Do you know why some people like to watch horror movies like 'The Conjuring' despite the scare and frequent shouting episodes? According to researchers, this is because scary flicks manipulate the brain expertly to enhance the excitement.
Finnish researchers mapped neural activity as study participants watched horror movies, and found that our brains are continuously anticipating and preparing us for action in response to the threat.
"Horror movies exploit this expertly to enhance our excitement," said researcher Matthew Hudson from the University of Turku, Finland.
People are scared of the unseen
People found horror that was psychological in nature and based on real events the scariest and were far more scared by things that were unseen or implied rather than what they could actually see. The researchers first established the 100 best and scariest horror movies of the past century and how they made people feel.
Firstly, 72 percent of people report watching at least one horror movie every six months, and the reason for doing so, besides the feelings of fear and anxiety, was primarily that of excitement.
"Watching horror movies was also an excuse to socialize, with many people preferring to watch horror movies with others than on their own," the findings showed.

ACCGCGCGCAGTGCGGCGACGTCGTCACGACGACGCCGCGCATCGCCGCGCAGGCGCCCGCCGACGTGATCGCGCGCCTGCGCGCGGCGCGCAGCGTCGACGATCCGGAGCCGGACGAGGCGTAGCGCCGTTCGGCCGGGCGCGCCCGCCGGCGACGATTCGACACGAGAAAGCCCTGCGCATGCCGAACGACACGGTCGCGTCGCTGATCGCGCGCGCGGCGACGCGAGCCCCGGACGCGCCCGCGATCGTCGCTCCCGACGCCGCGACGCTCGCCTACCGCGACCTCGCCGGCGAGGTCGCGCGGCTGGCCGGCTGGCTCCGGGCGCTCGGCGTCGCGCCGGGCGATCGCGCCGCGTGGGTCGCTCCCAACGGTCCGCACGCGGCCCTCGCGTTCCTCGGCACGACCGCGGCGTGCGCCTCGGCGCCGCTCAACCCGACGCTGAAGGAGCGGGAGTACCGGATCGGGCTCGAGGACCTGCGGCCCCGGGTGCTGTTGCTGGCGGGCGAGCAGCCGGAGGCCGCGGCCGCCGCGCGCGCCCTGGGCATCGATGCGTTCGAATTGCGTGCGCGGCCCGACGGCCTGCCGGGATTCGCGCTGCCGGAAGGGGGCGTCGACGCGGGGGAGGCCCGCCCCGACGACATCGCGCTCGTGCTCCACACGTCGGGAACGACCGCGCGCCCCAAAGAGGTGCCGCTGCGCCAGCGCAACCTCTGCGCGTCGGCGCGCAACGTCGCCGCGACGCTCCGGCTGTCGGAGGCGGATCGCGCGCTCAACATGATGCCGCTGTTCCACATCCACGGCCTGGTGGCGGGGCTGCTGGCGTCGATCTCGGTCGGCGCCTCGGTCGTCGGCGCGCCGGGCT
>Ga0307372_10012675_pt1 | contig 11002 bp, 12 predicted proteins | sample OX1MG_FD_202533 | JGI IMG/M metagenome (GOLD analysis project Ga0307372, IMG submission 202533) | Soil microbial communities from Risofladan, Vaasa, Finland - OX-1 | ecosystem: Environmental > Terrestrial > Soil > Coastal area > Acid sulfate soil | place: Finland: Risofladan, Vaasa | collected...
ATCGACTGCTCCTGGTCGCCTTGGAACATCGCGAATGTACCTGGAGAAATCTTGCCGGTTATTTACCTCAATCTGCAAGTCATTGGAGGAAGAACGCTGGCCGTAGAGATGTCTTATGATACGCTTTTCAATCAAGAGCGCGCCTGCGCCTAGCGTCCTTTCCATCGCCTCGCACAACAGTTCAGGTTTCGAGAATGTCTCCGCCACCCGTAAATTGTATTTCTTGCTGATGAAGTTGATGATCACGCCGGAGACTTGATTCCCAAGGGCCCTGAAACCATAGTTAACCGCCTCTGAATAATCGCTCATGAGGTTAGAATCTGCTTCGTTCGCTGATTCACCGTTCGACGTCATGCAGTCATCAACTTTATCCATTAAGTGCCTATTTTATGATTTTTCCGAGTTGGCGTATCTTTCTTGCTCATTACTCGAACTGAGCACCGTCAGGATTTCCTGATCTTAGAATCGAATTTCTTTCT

While all movies have our heroes face some kind of threat to their safety or happiness, horror movies up the ante by having some kind of superhuman or supernatural threat that cannot be reasoned with or fought easily.
The research team at the University of Turku, Finland, studied why we are drawn to such things as entertainment.
People found horror that was psychological in nature and based on real events the scariest and were far more scared by things that were unseen or implied rather than what they could actually see.
Two key findings
"The creeping foreboding dread that occurs when one feels that something isn't quite right, and the instinctive response we have to the sudden appearance of a monster that makes us jump out of our skin," said principal investigator Professor Lauri Nummenmaa.
During those times when anxiety is slowly increasing, regions of the brain involved in visual and auditory perception become more active, as the need to attend for cues of threat in the environment become more important.
"After a sudden shock, brain activity is more evident in regions involved in emotion processing, threat evaluation, and decision making, enabling a rapid response," said the researchers.